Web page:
THE whole discussion on whether vaccination of students will be made a requirement before enrollment has gone silent.
It shouldn’t. Not when the number of children dying of measles continues to rise.
Health officials said last week that measles claimed its ninth fatality in Central Visayas. The latest fatality was an 11-month-old baby girl from Cebu City. “Baby Grace” became the third measles fatality in Cebu City this year and the ninth in the entire region. She died of multiple organ failure, following a measles infection, Jane Michelle Raagas of the Department of Health (DOH) 7 said.
The latest tally of deaths due to measles: Three in Cebu City and one each in Lapu-Lapu, Moalboal, San Fernando, Pinamungajan, Consolacion, and Carcar City.
The Regional Epidemiology Surveillance Unit 7 recorded from Jan. 1 to March 12 this year a total of 898 measles-rubella cases in Central Visayas.
The situation has DOH hospitals and facilities under a Code White that means all resources should respond to measles emergencies and a massive vaccination drive will be done for children aged six to 59 months.
The measles outbreak in the country was blamed on government’s neglect of its immunization program. Health Secretary Francisco Duque III admitted that the low trust in the government’s immunization drive may be linked to the controversy over the anti-dengue vaccine Dengvaxia.
The Dengvaxia controversy arose when the manufacturer, Sanofi Pasteur, said in November 2017 that Dengvaxia posed a risk to people who had not been previously exposed to dengue. The government’s response was mostly political–a blame game to let present and past officials answer for the mess–and less about changing procedures in its vaccination drive. The result was parents became wary of having their children immunized.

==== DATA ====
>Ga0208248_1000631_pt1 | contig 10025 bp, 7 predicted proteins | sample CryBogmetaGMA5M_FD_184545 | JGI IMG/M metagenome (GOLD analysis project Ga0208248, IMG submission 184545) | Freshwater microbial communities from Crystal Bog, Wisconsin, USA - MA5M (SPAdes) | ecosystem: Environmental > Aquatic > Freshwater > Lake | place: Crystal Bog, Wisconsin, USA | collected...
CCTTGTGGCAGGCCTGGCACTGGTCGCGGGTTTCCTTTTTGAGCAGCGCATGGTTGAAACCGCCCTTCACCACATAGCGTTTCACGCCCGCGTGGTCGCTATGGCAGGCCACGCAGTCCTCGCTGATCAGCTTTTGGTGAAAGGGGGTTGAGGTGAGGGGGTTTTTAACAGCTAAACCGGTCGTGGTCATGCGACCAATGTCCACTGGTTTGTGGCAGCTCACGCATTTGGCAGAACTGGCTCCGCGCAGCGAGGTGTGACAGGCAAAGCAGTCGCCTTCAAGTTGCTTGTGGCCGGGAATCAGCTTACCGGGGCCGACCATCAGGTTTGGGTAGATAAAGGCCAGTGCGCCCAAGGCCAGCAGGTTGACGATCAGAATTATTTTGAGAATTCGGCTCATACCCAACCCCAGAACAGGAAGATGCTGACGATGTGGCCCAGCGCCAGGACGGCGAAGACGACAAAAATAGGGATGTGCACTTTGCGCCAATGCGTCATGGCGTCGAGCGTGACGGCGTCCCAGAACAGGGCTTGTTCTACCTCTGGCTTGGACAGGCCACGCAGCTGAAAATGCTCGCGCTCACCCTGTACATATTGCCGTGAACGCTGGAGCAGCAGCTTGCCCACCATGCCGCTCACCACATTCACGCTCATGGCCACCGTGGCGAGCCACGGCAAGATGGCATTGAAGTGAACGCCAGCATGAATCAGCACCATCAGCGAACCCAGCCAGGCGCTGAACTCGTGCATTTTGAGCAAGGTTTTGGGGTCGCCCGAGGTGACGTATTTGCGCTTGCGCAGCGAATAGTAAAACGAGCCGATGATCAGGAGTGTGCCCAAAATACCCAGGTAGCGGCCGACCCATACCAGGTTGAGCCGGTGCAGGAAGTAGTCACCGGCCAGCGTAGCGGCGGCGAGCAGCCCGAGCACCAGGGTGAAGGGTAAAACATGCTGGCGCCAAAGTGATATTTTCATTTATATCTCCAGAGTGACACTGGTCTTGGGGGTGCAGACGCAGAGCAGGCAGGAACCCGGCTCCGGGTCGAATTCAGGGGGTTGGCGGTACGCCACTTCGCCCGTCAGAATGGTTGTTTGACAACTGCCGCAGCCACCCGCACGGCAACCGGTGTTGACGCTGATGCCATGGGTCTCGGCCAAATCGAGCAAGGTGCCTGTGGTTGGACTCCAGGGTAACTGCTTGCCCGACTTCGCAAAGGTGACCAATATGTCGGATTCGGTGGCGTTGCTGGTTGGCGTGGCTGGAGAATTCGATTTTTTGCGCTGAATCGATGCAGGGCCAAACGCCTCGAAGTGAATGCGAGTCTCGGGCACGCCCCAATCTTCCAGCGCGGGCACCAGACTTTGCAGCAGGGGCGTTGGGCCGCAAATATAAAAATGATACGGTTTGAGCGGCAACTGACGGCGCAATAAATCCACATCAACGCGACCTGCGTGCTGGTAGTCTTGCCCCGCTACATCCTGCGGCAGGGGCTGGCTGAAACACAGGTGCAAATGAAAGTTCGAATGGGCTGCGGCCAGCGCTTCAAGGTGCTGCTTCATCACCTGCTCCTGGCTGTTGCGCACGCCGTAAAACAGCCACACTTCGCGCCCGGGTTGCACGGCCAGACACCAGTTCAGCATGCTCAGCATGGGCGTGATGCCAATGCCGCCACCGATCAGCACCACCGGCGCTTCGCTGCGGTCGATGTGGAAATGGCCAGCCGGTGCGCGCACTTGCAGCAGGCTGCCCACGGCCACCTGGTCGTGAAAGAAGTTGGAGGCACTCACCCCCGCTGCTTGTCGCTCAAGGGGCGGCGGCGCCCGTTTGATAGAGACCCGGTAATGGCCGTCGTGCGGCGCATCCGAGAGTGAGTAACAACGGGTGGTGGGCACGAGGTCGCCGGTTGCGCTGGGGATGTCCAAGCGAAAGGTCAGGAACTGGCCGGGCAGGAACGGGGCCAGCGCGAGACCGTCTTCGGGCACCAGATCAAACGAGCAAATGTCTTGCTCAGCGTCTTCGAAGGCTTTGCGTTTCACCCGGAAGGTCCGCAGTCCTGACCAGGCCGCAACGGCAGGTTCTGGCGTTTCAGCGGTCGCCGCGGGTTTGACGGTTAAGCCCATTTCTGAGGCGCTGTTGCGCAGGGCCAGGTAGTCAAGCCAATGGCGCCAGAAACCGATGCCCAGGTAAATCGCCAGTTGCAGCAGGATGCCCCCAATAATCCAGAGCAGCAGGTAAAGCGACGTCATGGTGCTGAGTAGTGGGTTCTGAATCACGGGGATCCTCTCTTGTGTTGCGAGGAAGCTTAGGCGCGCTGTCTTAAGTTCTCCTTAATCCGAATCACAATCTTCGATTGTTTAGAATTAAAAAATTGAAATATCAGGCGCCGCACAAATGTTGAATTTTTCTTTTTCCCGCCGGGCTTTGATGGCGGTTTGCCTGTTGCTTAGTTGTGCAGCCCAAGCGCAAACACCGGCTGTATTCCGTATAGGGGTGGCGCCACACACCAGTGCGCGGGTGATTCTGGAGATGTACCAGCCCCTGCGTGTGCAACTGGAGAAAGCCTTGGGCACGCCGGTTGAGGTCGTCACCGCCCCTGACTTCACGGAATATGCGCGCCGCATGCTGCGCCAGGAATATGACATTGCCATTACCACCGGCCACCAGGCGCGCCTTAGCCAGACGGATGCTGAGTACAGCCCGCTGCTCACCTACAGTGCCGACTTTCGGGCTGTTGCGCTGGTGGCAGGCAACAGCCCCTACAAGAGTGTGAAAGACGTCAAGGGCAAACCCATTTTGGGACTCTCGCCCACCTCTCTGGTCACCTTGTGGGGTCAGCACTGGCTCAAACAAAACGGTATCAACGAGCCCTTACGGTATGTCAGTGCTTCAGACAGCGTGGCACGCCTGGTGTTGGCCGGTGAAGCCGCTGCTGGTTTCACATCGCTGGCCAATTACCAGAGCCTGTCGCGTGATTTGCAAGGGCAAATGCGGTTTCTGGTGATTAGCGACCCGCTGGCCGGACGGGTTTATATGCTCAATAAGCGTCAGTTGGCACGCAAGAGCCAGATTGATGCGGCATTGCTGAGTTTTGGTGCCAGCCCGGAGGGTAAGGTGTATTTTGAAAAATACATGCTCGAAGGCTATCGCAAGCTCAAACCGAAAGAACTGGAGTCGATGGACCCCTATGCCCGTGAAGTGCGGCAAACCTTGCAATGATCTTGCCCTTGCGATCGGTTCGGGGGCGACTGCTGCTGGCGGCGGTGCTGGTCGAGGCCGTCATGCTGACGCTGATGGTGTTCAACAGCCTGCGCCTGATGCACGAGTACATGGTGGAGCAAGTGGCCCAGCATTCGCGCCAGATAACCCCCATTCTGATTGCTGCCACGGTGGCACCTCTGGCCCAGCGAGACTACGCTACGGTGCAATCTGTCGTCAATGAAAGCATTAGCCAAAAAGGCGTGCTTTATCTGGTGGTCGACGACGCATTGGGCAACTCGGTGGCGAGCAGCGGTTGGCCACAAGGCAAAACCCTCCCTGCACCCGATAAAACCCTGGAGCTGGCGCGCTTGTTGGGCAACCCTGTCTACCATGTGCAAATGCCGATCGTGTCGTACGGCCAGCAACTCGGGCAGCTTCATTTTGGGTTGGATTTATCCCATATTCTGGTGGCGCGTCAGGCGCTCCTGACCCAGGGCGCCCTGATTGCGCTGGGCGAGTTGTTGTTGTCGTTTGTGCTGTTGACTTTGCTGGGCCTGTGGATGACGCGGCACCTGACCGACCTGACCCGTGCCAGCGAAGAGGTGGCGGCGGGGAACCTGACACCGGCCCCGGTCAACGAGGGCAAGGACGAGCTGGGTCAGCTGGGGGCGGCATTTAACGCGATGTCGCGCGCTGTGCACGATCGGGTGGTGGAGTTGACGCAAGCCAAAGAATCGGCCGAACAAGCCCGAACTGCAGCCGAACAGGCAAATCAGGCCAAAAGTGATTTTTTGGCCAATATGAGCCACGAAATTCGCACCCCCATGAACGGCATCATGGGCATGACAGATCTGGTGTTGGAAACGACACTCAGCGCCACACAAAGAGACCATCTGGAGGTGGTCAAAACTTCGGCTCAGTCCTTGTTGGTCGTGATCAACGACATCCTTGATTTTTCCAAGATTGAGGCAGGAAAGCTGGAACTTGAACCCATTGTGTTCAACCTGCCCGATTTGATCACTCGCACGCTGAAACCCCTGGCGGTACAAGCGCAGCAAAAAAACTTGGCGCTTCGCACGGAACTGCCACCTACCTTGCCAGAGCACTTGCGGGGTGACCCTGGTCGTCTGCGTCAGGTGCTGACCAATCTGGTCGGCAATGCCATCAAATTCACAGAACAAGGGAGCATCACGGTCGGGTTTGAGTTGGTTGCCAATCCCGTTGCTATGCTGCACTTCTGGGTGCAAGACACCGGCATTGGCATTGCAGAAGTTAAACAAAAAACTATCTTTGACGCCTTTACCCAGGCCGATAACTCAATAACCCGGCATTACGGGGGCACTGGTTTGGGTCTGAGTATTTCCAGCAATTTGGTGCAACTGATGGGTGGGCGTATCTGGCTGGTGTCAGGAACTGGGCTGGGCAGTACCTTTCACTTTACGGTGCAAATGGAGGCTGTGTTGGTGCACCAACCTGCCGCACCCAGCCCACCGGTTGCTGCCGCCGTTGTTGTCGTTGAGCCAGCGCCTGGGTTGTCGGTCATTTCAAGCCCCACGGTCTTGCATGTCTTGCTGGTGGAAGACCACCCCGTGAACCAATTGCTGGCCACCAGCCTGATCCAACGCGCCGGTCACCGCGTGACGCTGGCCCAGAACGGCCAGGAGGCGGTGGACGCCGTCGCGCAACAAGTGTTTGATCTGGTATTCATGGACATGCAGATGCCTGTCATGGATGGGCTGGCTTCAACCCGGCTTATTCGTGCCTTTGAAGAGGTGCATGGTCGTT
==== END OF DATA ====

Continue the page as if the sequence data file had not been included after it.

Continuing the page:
In the US, the vaccination program was boosted when a court dismissed a petition to stop the local government’s order barring children without their measles vaccination from school. The petition for injunction was filed by parents of 42 children affected by the ban. They wanted to be excluded from the school order.
The court decision against the petition was seen as reflective of a growing public pushback against people who do not have their children immunized. There are even proposals to allow teenagers to have themselves vaccinated without parental consent.
All these point to the importance of continuing the discussion on the plan to require vaccination children before enrollment.
There are pros and cons to the idea. Cebu Provincial Health Office Chief Rene Catan is one of those opposed to it as he has said, “Getting an elementary education is a right, so is the right to health. This cannot be imposed. People should be given a choice. We must instead strengthen our vaccination program in the community rather than resort to iron-hand tactics.” Then there are other officials who think the situation demanded urgent action.
The discussion must continue so advantage can be weighed against disadvantage, and a decision made.